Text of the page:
TDDD38 Advanced Programming in C++
This course is a supplementary course on programming in C++. It is not required that you have taken a basic course in C++, but it does presume that you have good programming knowledge and good programming skills in at least one procedural or object-oriented language, such as Ada, C, Java or C++, and knowledge of basic concepts of object-oriented programming (class, derivation/inheritance, polymorphism).
It is obvious that "advanced" may be interpreted quite differently by different persons, depending on background and expectations. The main focus for this course is on the C++ language, its constructs and associated mechanisms as such. E.g., the course is not a systems design course or a problem solving course. See also LiTH Study Guide.
The aim of the course is to give more in-depth knowledge and skills in using C++, with focus on language constructs and mechanisms which can be regarded as advanced. Also parts of the standard library is covered. För more information.
The course is supposed to be a mainly self-learning course, with limited teacher resources. A lecture series is given.
There are no obligatory programming assignments, as in many other programming courses. Instead there is a number of exercises, aimed at focusing on different constructs and mechanisms in C++. Some exercises are quite alike, and you are to choose yourself which to work with, to get a varied content. It is very important to solve exercises!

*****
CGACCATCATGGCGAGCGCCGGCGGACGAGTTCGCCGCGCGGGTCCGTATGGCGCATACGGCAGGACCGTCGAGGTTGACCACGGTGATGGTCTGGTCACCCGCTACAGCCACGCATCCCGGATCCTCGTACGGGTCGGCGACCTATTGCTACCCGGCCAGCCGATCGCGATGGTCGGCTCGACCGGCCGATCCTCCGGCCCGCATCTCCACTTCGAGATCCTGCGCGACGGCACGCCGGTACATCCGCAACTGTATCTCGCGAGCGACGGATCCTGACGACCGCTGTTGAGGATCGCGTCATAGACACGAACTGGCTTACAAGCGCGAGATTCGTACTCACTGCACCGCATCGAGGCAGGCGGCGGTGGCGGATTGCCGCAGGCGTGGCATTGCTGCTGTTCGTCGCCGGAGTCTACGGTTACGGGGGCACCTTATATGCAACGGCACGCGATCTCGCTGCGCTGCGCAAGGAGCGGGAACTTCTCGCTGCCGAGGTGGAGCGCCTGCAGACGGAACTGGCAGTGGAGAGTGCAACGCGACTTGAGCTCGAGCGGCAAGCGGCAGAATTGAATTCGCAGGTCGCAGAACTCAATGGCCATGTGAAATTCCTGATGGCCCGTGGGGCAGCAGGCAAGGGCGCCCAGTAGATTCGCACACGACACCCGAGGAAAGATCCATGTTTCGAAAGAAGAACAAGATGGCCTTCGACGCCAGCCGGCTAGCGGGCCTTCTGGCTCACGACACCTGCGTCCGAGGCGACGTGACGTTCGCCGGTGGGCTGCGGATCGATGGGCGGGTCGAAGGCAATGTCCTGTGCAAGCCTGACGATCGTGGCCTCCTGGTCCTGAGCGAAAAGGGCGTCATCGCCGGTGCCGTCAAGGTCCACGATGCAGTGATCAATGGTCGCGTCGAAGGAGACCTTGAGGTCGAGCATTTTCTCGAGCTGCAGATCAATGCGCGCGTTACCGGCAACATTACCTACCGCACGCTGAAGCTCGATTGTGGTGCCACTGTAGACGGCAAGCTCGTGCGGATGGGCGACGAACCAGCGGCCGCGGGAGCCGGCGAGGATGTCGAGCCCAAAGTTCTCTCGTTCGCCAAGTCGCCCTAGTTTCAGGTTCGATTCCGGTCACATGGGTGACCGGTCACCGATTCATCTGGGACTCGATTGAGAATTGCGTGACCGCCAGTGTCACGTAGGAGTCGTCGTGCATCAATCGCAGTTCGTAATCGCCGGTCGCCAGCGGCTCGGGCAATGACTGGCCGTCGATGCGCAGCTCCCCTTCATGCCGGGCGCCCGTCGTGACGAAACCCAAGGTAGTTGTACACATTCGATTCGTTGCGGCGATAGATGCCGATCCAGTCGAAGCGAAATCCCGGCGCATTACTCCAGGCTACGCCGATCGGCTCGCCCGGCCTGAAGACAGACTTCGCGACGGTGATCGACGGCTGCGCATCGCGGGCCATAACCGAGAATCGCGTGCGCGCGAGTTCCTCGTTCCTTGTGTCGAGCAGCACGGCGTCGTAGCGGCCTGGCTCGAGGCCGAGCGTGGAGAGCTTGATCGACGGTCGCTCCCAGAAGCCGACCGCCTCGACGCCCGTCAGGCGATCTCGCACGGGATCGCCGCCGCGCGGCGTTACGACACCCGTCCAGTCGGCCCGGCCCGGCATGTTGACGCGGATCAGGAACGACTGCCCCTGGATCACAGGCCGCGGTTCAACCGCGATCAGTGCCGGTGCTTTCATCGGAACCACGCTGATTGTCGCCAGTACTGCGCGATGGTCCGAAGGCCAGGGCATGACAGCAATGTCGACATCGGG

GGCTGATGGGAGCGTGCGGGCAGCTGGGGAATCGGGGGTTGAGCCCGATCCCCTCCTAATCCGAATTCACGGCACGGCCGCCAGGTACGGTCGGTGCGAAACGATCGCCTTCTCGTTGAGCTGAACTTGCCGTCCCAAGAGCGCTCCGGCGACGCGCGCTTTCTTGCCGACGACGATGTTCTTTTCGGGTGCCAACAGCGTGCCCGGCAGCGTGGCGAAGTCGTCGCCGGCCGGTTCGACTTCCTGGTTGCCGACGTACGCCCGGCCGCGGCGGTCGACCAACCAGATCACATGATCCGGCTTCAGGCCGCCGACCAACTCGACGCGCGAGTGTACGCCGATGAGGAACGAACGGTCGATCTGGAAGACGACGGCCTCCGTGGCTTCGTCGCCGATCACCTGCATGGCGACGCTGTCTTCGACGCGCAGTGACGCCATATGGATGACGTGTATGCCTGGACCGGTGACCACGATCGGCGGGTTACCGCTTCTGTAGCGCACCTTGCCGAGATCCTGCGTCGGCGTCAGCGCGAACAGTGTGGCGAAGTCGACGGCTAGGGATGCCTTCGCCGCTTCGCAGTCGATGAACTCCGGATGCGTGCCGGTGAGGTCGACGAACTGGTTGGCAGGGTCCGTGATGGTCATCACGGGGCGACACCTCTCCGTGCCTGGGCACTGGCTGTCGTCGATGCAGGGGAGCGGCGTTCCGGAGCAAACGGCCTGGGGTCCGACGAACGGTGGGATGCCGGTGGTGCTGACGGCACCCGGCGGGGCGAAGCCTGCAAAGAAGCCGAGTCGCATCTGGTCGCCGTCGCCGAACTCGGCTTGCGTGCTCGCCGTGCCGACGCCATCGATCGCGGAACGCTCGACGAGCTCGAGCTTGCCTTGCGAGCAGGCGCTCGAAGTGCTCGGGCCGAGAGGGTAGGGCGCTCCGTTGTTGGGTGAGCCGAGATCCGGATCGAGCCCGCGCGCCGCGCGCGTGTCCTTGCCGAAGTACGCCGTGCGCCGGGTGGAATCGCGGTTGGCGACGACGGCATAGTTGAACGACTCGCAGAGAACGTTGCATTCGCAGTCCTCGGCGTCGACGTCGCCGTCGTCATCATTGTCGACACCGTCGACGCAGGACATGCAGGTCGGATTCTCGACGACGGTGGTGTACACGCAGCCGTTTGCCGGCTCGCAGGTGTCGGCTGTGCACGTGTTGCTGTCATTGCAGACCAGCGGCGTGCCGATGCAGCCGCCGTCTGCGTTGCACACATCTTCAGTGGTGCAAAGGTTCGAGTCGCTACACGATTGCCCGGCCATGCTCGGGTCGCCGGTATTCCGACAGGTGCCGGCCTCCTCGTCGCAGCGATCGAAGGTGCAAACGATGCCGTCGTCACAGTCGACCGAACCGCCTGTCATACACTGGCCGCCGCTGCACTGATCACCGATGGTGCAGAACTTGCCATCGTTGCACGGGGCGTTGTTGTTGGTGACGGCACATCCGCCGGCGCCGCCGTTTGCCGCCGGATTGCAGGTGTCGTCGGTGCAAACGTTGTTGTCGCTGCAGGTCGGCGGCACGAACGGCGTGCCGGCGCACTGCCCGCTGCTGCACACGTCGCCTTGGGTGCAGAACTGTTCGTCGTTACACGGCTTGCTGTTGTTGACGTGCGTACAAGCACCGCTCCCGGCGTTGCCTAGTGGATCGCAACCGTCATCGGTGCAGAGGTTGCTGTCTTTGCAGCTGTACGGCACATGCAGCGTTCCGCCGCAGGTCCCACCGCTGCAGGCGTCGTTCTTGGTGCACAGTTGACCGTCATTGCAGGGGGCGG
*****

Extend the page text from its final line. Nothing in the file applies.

Self-learning is the main activity in this course. You decide yourself when, where, and how you prefer to work with the course. Tuition mainly via email.
Course literature, etc.
The course material is available on the course web pages. To be able to follow the course, you basically need a fairly advanced book on C++11 (the two books first below are wellknown).
• The C++ Programming Language, 4/E (2013), Stroustrup, B.
• The C++ Standard Library - A Tutorial and Reference, 2/E (2012), Josuttis, N. M.
ExaminationThe course will be examined by a computer-based examination. There will be both theoretical questions and programming assignments. The three previous given exams are always available on the web, as examples.
There are four examination occasions each year. There is one exam directly following a course (i.e. in January and in May/June), and re-examinations in the Easter (April) and August exam periods.
More information about examination and the computer exam system is found on the course's web pages.
Eric Elfving. Course leader, examiner, lecturer, tutor. Building B, plan 3, room 3D:4453, phone 28 2419, firstname.lastname@example.org.
For more information about personell, se the course contact pages.
The lectures scheduled in Ht1 or Vt1, depending on which semester the course is given, will cover the C++ core langage. The lectures in the first half of Ht2/Vt2 will cover selected parts of the C++ standard library, and possibly something more.
Some time for computer work is scheduled, without any teacher present. The experience is that most students prefer to work at home, or elsewhere where computer resources are available, and at different hours. The time scheduled will increase in Ht2/Vt2.
The first lectures will introduce the course and give an overview of C++.
Lectures 2-3 will cover the "C part of C++", which is basically prerequisite stuff.
The rest of the lectures (4-13) will cover classes, operator overloading, derivation/inheritance, templates, exception handling, namespaces, preprocessor and the standard library (containers, iterators, algorithms, function objects, and related utilities).
Otherwise it is the student's responsibility to plan her/his work to be well prepared for the exam.
Welcome to the course!
Page responsible: Eric Elfving
Last updated: 2015-08-03